According to MiningWeekly.com, the government of Queensland, Australia, is looking to reduce regulatory burdens and operating costs for mining companies by establishing a Cabinet committee aimed at “clearing project approval backlogs.”
While the move’s benefits may to some degree be counterbalanced by controversial plans to hike coal royalties, cutting red tape and minimizing permitting delays will likely be a boon to Queensland’s economy.
Already Australia is known to have the one of the shortest permitting processes to bring new mines online among the 25 leading mining nations, as surveyed by the authoritative Behre Dolbear “Where not to Invest” report, while the United States – with an average permitting time of seven to ten years – has the dubious honor of being tied for last place with Papua New Guinea for permitting process length. In contrast, Australia’s review time ranges between one and a half to two years.
In all likelihood, the move on the part of the Queensland government will give Australia an even bigger competitive edge over other nations – including the United States – in attracting new mining investment, which in turn will help create jobs and fuel the local and national economies.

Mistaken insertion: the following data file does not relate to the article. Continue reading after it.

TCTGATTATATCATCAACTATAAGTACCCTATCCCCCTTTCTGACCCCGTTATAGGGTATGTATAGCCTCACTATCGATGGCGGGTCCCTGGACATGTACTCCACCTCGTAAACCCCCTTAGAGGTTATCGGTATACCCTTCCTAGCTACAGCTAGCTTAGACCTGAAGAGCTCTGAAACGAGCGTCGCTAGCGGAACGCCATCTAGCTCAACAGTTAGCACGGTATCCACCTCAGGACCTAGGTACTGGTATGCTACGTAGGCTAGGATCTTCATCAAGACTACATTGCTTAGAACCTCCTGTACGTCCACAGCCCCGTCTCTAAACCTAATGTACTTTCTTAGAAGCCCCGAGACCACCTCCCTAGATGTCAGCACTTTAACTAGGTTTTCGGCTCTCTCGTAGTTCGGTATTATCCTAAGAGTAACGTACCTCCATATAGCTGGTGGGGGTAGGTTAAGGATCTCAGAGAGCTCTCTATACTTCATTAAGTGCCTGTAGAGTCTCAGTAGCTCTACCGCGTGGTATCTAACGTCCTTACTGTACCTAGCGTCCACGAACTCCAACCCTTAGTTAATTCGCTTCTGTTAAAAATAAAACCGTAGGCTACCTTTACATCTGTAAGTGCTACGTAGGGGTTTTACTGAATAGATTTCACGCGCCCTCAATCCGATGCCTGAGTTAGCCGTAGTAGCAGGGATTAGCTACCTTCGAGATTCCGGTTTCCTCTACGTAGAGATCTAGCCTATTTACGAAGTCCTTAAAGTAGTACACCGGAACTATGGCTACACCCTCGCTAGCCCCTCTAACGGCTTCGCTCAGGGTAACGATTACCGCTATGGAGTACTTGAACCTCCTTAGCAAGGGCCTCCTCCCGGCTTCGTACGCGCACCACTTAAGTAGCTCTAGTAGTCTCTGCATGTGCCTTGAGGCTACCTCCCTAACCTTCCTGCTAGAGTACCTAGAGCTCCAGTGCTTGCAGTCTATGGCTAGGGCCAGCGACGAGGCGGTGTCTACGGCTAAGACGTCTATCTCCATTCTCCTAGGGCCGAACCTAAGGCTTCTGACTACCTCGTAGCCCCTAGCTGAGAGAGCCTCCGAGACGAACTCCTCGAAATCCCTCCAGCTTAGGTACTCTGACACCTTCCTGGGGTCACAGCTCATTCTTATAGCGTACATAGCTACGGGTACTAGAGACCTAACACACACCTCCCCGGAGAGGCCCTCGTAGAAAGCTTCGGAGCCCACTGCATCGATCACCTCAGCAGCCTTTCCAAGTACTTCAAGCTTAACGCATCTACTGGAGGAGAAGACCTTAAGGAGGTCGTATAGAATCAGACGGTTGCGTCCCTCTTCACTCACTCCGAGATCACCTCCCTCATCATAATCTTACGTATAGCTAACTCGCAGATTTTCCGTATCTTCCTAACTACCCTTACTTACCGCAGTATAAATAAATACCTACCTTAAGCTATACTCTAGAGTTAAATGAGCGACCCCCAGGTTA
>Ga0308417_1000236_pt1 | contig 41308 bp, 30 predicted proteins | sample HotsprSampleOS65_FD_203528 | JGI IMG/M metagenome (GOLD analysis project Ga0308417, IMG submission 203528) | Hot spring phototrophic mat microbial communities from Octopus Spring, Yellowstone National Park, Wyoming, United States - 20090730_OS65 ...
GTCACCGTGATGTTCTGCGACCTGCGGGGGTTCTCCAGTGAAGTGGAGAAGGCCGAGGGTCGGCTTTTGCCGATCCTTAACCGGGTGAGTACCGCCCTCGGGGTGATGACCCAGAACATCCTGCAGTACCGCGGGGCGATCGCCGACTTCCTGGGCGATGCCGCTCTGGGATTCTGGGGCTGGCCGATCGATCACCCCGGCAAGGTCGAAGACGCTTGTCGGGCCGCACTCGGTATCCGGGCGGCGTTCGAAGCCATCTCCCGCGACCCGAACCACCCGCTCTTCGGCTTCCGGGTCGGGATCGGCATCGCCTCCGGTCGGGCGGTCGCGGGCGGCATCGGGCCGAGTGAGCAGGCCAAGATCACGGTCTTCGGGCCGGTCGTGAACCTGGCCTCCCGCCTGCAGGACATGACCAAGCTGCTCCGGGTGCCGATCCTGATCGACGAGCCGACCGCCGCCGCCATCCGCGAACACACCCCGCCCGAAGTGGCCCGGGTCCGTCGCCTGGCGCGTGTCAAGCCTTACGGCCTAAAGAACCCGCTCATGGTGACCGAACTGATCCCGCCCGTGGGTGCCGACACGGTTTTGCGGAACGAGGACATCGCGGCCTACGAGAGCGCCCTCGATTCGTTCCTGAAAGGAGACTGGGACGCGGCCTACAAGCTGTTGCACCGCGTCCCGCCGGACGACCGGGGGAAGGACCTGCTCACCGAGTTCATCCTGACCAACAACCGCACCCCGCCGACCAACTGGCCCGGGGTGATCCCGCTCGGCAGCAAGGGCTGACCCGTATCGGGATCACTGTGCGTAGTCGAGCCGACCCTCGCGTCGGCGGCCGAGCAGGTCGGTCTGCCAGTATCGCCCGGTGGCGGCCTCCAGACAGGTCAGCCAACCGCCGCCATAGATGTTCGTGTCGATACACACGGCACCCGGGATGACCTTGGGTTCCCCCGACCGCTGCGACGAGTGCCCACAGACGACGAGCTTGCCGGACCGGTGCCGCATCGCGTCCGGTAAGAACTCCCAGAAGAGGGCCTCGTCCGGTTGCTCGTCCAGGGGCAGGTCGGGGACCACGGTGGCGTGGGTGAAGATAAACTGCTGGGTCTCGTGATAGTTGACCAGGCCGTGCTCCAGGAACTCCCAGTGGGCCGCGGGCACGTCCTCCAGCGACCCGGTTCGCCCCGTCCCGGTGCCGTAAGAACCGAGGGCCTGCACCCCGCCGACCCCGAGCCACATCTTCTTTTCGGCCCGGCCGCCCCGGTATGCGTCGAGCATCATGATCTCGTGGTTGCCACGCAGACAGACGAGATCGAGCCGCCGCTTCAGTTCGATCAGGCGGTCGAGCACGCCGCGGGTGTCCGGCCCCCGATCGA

On this side of the Pacific, measures that would help the United States move up in the comparative rankings by cutting red tape and streamlining the mining permitting process are readily available and even pending in Congress – but, unfortunately, many of our elected officials have yet to realize the urgency of getting off the starting block as the global race for resources is in full swing.